Wednesday, November 16, 2011

Waxwings continue - and other observations

The wonderful flight of Cedar Waxwings continued today, though in lesser numbers than yesterday. Check out this link on youtube which Jenny Isaacs sent me. It was taken in Avalon and shows a wonderful gathering of Cedar Waxwings, coming to drink at a broken water pipe.  Our Wednesday morning walk saw several hundred birds wheeling around the state park, along with American Robins, European Starlings, Brown-headed Cowbirds and smaller numbers of Eastern Bluebirds, Yellow-rumped Warblers, Common Grackles and House Finches. Four Tundra Swans were noted (one on the Plover Ponds - which as been around for a few days - and three flying over) and a juvenile Bald Eagle was hanging out on the beach scaring all the Great Black-backed Gulls - about time someone did that! Just after the walk, single Blackpoll and Nashville Warblers and a Red-breasted Nuthatch were by the Hawkwatch Platform.

With all the American Robins around at the moment, someone was bound to spot a weird one! This spotty robin with a patchwork of white feathers on its upperparts was at Cape May Point on Tuesday. [Photo by Scott Whittle]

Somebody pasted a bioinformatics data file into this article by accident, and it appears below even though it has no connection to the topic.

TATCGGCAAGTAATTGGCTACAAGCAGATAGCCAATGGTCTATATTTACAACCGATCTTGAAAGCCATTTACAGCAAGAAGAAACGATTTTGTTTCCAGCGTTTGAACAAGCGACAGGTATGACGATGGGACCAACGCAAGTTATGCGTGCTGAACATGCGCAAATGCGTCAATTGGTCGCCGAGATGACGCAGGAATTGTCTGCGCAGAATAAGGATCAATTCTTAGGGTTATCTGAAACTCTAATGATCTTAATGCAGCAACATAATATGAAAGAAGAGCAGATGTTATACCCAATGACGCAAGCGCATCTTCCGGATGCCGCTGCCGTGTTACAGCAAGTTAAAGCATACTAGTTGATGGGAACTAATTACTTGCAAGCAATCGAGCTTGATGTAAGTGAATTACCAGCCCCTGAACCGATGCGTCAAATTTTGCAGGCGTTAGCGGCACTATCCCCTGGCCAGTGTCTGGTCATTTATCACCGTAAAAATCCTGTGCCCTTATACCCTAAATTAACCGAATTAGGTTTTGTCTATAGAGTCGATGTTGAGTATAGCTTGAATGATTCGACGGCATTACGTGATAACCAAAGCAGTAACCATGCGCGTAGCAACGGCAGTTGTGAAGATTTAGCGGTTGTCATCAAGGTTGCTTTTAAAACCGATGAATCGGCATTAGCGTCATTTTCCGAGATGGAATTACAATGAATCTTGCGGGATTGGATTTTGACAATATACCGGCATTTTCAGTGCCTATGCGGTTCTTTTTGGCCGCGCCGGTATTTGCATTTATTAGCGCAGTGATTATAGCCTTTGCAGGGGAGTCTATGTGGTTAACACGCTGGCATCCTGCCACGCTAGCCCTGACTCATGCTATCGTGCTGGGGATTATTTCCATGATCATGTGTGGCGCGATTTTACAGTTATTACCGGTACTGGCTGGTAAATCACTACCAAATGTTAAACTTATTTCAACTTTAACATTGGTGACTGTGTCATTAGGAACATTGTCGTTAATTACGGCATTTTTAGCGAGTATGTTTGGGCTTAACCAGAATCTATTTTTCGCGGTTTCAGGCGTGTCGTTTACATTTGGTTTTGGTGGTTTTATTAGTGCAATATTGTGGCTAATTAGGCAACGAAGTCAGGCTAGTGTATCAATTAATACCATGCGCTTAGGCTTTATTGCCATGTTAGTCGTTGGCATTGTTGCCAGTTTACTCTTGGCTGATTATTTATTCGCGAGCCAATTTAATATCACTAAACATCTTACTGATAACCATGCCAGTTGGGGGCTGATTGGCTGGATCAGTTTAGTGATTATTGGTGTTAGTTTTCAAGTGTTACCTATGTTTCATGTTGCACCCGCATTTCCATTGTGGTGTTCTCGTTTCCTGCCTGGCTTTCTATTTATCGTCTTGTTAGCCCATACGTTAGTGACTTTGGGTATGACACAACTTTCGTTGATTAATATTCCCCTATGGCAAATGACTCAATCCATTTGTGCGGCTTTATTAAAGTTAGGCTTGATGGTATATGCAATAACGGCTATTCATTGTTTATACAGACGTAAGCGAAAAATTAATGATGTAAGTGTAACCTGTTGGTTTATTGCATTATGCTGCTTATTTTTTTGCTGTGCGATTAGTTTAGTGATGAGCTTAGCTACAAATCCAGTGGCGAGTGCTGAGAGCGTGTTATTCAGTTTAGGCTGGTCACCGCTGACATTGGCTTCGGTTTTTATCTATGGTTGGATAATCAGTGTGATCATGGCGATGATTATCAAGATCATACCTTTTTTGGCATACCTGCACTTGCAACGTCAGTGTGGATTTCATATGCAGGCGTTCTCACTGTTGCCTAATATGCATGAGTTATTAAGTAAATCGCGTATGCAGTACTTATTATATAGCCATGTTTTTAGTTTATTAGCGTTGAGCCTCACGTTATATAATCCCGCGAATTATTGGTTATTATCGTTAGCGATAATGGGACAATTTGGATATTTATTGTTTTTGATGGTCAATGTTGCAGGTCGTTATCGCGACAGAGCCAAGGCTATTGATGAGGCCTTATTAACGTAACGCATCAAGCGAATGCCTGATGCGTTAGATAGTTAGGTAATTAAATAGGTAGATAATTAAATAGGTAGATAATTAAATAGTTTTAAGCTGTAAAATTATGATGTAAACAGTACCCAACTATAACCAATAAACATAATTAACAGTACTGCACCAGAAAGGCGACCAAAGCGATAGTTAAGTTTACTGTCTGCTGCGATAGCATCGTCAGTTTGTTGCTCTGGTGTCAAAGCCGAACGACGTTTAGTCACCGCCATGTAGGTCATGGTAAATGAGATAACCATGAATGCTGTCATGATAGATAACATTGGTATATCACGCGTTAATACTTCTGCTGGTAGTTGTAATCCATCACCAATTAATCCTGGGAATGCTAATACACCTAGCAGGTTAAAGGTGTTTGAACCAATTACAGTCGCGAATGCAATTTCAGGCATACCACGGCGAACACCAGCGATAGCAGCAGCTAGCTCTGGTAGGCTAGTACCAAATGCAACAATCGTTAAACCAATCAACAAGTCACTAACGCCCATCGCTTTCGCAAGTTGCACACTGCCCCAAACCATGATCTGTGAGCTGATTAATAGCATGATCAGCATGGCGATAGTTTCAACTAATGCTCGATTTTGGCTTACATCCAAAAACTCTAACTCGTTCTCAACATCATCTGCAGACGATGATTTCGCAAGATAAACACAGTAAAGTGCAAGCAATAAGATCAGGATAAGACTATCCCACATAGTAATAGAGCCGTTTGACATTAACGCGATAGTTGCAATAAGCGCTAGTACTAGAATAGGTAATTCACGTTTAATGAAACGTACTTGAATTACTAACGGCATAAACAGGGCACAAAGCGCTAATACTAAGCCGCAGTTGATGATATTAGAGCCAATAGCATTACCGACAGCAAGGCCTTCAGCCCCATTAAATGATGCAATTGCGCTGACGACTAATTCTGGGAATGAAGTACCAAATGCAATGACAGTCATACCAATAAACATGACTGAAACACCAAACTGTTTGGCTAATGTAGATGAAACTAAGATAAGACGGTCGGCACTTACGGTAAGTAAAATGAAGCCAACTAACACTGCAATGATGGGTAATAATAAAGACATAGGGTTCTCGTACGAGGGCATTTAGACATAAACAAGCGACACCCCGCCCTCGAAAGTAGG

Ducks continue to be the main attraction at the state park right now and those who have been on my recent walks there will know that I like to use the white belly on a female Gadwall as a nice feature that separates them from the rather similar female Mallards. This photo, taken from the Hawkwatch Platform shows that feature very nicely in a great action shot taken by Tony Leukering.

Small numbers of Blackpoll Warblers still hang on around Cape May Point as a reminder of what a fabulous fall it was for them here. This bird, looking for food amongst garden weeds is a fine example of just how tolerant they have been of photographer's lenses! [Photo by Tony Leukering]

Despite all their misdemeanors, Brown-headed Cowbirds are pretty smart birds when you see them close up. A large flock of several hundred birds is currently in the state park with even larger numbers of European Starlings. When seen feeding together, look for the cowbirds' telltale sticky up tail! [Photo by Mike Crewe]

I got home a few nights ago to the sound of much rustling in the leaf litter right outside the back door, so went to investigate after first grabbing the camera (well you would, wouldn't you!). I was faced by this little stripey-faced chappie poking out from under our garden shed...

The great thing about skunks (yes, I really did write that!) is that their eyesight is pretty poor so you can stand six feet away from them and they don't even seem to know you are there - though I wouldn't recommend suddenly startling them! Striped Skunks are very variable in color and this one is well towards the whitest end of the spectrum of variation. Last night I saw the complete opposite in Cape May - a skunk that was completely black but for a tiny white tip to its tail!

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